World Sociology at Its Making: The Reception of Weber 1920-1937 in Germany, the US and Japan

Thursday, 19 July 2018: 09:30
Oral Presentation
Reinhold SACKMANN, Martin-Luther-University Halle-Wittenberg, Germany
The traditional history of sociology uses the concept of “national traditions” of sociology. The analysis of the presentation examines the alternative thesis that central ideas of “classical” sociology were coproduced in the early multi-national translation process of texts and authors: Especially a higher degree of generalization is achieved by a certain type of recipients, called translators (people with knowledge in different languages and scientific traditions).

Material I used concentrates on the early reception of Max Weber in Germany, the US and Japan after his death in 1920.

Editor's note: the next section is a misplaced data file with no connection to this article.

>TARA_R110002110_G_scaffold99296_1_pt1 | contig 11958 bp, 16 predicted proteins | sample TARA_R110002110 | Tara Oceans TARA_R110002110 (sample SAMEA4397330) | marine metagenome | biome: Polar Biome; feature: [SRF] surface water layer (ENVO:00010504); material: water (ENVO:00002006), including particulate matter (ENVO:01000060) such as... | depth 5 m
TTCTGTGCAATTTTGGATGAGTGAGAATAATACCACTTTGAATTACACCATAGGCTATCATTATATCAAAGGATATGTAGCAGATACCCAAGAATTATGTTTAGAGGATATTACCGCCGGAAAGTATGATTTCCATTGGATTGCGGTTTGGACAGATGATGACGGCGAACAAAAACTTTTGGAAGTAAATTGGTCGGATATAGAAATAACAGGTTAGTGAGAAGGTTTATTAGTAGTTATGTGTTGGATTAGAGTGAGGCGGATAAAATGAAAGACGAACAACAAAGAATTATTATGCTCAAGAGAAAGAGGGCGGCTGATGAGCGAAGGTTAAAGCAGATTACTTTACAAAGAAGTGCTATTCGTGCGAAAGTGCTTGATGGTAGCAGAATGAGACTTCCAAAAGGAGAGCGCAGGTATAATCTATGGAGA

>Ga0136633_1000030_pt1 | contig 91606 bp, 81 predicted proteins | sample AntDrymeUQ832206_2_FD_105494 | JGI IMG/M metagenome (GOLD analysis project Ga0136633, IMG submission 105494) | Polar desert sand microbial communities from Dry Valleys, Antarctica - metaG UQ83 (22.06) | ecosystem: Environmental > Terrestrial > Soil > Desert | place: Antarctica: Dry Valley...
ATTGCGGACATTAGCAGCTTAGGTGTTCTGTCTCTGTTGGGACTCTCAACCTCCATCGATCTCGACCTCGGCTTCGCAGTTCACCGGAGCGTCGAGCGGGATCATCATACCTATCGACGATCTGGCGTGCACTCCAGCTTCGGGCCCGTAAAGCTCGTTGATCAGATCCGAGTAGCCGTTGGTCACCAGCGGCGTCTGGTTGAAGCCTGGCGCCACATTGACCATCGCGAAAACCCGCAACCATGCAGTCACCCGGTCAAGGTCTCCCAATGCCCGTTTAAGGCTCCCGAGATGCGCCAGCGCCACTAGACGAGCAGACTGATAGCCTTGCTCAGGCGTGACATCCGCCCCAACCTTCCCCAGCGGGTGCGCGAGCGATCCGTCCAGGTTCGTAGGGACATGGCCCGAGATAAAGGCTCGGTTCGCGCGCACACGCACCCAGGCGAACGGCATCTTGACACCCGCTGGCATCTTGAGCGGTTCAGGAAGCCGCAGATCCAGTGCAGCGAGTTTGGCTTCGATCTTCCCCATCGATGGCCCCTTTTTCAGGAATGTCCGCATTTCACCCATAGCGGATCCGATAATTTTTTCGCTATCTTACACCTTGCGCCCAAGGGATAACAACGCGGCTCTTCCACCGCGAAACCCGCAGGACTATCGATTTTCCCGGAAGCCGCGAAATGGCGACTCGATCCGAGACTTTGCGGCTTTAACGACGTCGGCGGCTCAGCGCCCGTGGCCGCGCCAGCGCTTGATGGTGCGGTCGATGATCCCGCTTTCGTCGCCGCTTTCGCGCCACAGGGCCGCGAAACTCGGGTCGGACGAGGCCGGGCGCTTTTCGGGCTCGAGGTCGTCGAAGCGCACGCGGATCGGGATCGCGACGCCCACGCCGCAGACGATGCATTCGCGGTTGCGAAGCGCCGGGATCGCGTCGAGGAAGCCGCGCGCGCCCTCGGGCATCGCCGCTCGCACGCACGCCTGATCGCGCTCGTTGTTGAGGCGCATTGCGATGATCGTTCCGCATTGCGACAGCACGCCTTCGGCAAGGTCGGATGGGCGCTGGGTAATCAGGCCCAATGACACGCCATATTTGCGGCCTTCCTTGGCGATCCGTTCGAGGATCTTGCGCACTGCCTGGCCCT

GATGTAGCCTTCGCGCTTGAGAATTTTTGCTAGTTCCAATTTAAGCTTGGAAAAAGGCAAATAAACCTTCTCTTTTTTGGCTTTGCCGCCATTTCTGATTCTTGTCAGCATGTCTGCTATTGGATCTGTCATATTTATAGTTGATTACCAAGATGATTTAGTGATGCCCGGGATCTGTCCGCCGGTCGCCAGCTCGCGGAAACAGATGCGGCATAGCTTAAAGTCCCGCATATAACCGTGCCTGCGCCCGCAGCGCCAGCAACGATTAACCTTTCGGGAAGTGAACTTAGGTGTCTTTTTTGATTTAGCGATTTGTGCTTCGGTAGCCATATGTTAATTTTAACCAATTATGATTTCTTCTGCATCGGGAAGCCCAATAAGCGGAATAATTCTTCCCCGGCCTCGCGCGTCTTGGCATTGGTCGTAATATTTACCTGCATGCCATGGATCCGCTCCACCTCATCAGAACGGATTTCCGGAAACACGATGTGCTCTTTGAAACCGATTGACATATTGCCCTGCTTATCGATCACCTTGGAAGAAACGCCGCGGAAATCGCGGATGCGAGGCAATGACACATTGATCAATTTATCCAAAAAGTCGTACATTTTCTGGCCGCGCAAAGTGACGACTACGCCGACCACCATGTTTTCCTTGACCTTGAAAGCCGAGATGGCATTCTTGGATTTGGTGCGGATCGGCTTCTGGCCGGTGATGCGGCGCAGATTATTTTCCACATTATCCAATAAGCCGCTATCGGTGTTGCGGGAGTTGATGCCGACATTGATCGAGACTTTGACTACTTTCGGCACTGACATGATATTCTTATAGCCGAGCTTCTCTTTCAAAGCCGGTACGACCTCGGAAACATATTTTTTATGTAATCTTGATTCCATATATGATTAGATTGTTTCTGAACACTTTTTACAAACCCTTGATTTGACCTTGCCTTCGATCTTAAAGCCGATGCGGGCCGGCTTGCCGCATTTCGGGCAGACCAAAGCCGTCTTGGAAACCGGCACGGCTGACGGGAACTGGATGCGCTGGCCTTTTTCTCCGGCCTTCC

Analysis of Lukács, Freyer, Mannheim, Mises, Walther and von Wiese reveals that a heated discussion on the fruitfulness of Weber’s approach took place in the 1920s and early 1930s. Characteristic of the German discussion was that many criticised Weber’s break with philosophy of history, his methodology and his probabilistic concept of society.

The debate in American shows by looking into Sorokin, Abel and Parsons that the latter two functioned as crucial translators of the Weberian way of thinking. Whereas Abel’s path-breaking interpretation is nowadays forgotten, Parsons’ “structure of social action” set the stage for canonizing “classic sociology” for post-war world sociology (ignoring American sociological traditions).

In analysing the work of Ōtsuka and Maruyama, one sees that in Japan a new reading set in of Weber as an author relevant for reflection on processes of catch up- modernisation. Already at this early stage, both universalisation of Western ways (Ōtsuka) and search for multiple ways to modernity (Maruyama), were spelled out. The lack of translators from Japanese into Western scientific languages delayed the world-wide perception of this Eastern reception of Weber.

Comparing the three cases, one can conclude that the “Weberian tradition” was formed in the 1920s and 1930s in a multi-national translation process, however distorted by power-relations.